Feminism and the Figure of the Fembot (Part 6.2 of 7)

VI. Phyllis, Ellery, and Landon: The Transgression/Failure of the Fembot

Professor Brooks Landon, author of "Understanding Thomas Berger"
Professor Brooks Landon, author of “Understanding Thomas Berger”

However, in Landon’s reading of Adventures of the Artificial Woman, the critic believes the subversion comes not from Phyllis’ status as a machine performing femininity, or even as a machine developing its own consciousness, but from her rejection of the male authority of her maker. This is what Landon reads as unnatural; not her synthesized body, but her logical mind. She is a woman freed from the chains of the “feminine mystique”. She is not emotion and aura – she is a physical, practical body. He begins to make claims about Phyllis’ character that make her little more than a vehicle for a story of male self-discovery. For example, Landon claims that Phyllis becomes “attracted to show business because all she has learned about the world came from watching television” (Landon 185). This claim is extremely shallow and confers so little interiority upon Phyllis that her subsequent actions of leaving her maker and making a life for herself would have to be little more than bugs in her system, rather than intentional thought out choices. This choice is a much more revealing statement about Phyllis’ “femininity”; rather than going into show business because she finds television entertaining, she goes into show business because she knows already that she will be good at it because she is already a performer. She is acting femininity, acting womanhood, performing it as Butler would say.

Conversely, Landon goes on to claim that when “Phyllis realizes she needs money” she “resolves to use her male-fantasy beauty, perfectly crafted by Ellery, as a street-walker” (Landon 185).  Phyllis, being completely unattached to her body, doesn’t even factor her ‘perfectly crafted’ ‘male-fantasy beauty’ into her decision. The decision to become a street-walker to support herself is one of simple logic, as she deduces that “she could have certain strengths peculiar to a nonhuman: immunity to disease or pregnancy, tirelessness and a constitutional incapacity to be offended […] by any demand” (Berger 40). Landon tries to cast this decision as motivated by emotions of greed and vanity, emotions often associated with women, when it is clearly motivated by logic and intelligence. No matter how “perfectly crafted” Ellery made her body, it is only when other people explain to her how she is expected to use it for gain, that Phyllis does so.

Male and Female Emotions according to the Daily Mail Online
Male and Female Emotions according to the Daily Mail Online

In his reading of Adventures of the Artificial Woman, Landon attempts to spin the plot events in a way that puts Ellery Pierce as the main character, the one with whom the audience is meant to sympathize. Landon dismisses the parts of the story that center around Phyllis as an “inverted joke, where the well-worn topic ‘What does Woman Want?’ is turned to reveal that Man isn’t all that sure what he wants, either” (Landon 187). He argues that “While the novel tempts readers to focus on Phyllis, its protagonist is, of course, Ellery, and whatever serious work this novel may do has to do with him and his moral growth rather than with his animatronic creation” (Landon 187). To Landon, the subversion of gender stereotypes is not “serious work”, nor does it seem that the character of the Fembot, who gives this book its title, is anything more than “animatronic”, despite the fact that she truly develops herself well beyond Ellery’s initial programming. This novel is not the story of the triumph of male dominated logic over the whims of feminized machines, but rather it asks readers to consider how the way we treat machines is intertwined with the way we treat people and expect them to act based on their gender.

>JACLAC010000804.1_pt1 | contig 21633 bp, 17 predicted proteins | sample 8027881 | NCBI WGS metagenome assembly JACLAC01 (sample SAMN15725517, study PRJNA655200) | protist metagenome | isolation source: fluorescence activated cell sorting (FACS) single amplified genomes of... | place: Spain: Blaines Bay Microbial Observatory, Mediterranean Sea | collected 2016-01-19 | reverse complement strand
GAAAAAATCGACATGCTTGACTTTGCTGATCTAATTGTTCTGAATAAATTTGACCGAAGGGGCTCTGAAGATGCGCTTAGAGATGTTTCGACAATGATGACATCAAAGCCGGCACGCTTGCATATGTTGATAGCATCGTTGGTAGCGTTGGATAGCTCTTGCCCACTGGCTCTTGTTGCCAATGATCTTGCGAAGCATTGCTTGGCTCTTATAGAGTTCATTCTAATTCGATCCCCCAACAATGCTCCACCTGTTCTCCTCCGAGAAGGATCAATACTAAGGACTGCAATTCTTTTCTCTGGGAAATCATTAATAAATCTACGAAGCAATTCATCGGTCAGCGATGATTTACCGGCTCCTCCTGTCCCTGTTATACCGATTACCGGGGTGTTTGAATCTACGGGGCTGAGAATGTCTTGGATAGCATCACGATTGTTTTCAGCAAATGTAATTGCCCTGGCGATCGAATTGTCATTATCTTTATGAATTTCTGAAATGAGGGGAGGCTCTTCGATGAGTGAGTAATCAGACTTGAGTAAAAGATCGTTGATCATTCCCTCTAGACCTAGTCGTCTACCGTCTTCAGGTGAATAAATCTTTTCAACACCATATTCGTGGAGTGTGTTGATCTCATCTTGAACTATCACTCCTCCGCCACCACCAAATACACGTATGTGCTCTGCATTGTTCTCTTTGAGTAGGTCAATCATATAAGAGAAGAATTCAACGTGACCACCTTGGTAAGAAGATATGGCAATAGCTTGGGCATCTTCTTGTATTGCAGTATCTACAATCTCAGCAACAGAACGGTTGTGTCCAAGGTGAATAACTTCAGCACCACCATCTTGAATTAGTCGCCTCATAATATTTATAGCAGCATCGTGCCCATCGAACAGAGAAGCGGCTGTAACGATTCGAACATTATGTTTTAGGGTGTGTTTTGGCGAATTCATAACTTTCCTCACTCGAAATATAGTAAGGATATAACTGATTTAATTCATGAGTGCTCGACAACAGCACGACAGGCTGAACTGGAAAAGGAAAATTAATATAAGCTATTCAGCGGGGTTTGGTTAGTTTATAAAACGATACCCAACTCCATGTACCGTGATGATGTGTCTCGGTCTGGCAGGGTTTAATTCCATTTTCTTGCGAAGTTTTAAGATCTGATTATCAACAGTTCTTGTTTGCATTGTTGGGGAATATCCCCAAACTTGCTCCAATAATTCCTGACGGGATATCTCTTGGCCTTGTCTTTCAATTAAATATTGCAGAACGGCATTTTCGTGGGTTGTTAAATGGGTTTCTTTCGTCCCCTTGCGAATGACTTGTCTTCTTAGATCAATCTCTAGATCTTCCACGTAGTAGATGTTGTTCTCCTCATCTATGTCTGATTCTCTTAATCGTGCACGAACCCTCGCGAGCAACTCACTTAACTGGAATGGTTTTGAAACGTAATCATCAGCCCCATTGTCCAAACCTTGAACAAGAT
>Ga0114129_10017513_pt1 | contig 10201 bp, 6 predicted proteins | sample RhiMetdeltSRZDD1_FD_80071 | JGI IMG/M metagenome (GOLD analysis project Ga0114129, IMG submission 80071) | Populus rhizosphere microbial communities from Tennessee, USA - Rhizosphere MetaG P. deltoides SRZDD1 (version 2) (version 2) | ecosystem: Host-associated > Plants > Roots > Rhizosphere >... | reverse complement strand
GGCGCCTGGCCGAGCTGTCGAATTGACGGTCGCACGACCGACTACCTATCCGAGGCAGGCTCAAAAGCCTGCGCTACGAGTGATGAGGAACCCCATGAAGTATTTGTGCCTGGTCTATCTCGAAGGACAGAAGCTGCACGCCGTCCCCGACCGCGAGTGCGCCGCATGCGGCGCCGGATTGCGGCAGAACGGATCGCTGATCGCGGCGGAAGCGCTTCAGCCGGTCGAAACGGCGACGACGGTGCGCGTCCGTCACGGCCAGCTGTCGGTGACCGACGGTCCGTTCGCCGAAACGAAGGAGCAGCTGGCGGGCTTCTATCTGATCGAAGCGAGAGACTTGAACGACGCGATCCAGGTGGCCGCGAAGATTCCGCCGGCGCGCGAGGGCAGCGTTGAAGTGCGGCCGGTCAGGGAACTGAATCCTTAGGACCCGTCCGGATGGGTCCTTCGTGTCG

An example of inverted gender stereotypes from the late 1800s from Thiophene_Guy via Flickr
An example of inverted gender stereotypes from the late 1800s from Thiophene_Guy via Flickr

Works Cited

Berger, Thomas. Adventures of the Artificial Woman: a Novel. New York: Simon & Schuster, 2004. Print.

Landon, Brooks. Understanding Thomas Berger. Columbia: The University of South Carolina Press, 2010.

Creative Commons License
This work is licensed under a Creative Commons Attribution-NonCommercial-NoDerivs 3.0 Unported License.

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Published by rsjeffrey

Robin Jeffrey was born in Cheyenne, Wyoming to a psychologist and a librarian, giving her a love of literature and a consuming interest in the inner workings of people’s minds.

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